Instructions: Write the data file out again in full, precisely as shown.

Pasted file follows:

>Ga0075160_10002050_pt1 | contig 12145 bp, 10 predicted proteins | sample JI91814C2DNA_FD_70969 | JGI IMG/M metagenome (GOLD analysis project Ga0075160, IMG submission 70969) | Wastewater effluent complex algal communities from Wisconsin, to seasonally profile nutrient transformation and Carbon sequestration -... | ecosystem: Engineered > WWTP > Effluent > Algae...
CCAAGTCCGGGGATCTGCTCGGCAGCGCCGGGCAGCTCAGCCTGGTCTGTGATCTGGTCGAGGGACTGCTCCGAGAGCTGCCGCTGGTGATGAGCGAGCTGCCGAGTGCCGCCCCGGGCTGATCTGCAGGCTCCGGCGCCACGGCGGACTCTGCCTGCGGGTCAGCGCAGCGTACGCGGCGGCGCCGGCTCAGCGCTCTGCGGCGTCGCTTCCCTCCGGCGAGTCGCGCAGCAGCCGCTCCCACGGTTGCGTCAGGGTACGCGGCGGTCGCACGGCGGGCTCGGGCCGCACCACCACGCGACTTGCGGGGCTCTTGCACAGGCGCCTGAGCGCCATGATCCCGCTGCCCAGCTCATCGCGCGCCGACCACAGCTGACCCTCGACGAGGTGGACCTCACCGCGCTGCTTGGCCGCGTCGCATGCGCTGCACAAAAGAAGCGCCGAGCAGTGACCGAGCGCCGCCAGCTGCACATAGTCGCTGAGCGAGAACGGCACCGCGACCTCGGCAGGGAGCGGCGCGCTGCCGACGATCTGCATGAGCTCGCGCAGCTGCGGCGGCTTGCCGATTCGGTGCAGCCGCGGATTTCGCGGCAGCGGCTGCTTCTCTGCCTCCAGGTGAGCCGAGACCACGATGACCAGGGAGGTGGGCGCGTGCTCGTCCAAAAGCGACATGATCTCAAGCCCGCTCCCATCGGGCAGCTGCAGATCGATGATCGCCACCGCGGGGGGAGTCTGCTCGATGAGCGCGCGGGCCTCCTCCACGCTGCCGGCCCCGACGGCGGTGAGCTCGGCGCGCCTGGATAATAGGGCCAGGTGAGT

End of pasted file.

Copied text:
>Ga0075160_10002050_pt1 | contig 12145 bp, 10 predicted proteins | sample JI91814C2DNA_FD_70969 | JGI IMG/M metagenome (GOLD analysis project Ga0075160, IMG submission 70969) | Wastewater effluent complex algal communities from Wisconsin, to seasonally profile nutrient transformation and Carbon sequestration -... | ecosystem: Engineered > WWTP > Effluent > Algae...
CCAAGTCCGGGGATCTGCTCGGCAGCGCCGGGCAGCTCAGCCTGGTCTGTGATCTGGTCGAGGGACTGCTCCGAGAGCTGCCGCTGGTGATGAGCGAGCTGCCGAGTGCCGCCCCGGGCTGATCTGCAGGCTCCGGCGCCACGGCGGACTCTGCCTGCGGGTCAGCGCAGCGTACGCGGCGGCGCCGGCTCAGCGCTCTGCGGCGTCGCTTCCCTCCGGCGAGTCGCGCAGCAGCCGCTCCCACGGTTGCGTCAGGGTACGCGGCGGTCGCACGGCGGGCTCGGGCCGCACCACCACGCGACTTGCGGGGCTCTTGCACAGGCGCCTGAGCGCCATGATCCCGCTGCCCAGCTCATCGCGCGCCGACCACAGCTGACCCTCGACGAGGTGGACCTCACCGCGCTGCTTGGCCGCGTCGCATGCGCTGCACAAAAGAAGCGCCGAGCAGTGACCGAGCGCCGCCAGCTGCACATAGTCGCTGAGCGAGAACGGCACCGCGACCTCGGCAGGGAGCGGCGCGCTGCCGACGATCTGCATGAGCTCGCGCAGCTGCGGCGGCTTGCCGATTCGGTGCAGCCGCGGATTTCGCGGCAGCGGCTGCTTCTCTGCCTCCAGGTGAGCCGAGACCACGATGACCAGGGAGGTGGGCGCGTGCTCGTCCAAAAGCGACATGATCTCAAGCCCGCTCCCATCGGGCAGCTGCAGATCGATGATCGCCACCGCGGGGGGAGTCTGCTCGATGAGCGCGCGGGCCTCCTCCACGCTGCCGGCCCCGACGGCGGTGAGCTCGGCGCGCCTGGATAATAGGGCCAGGTGAGT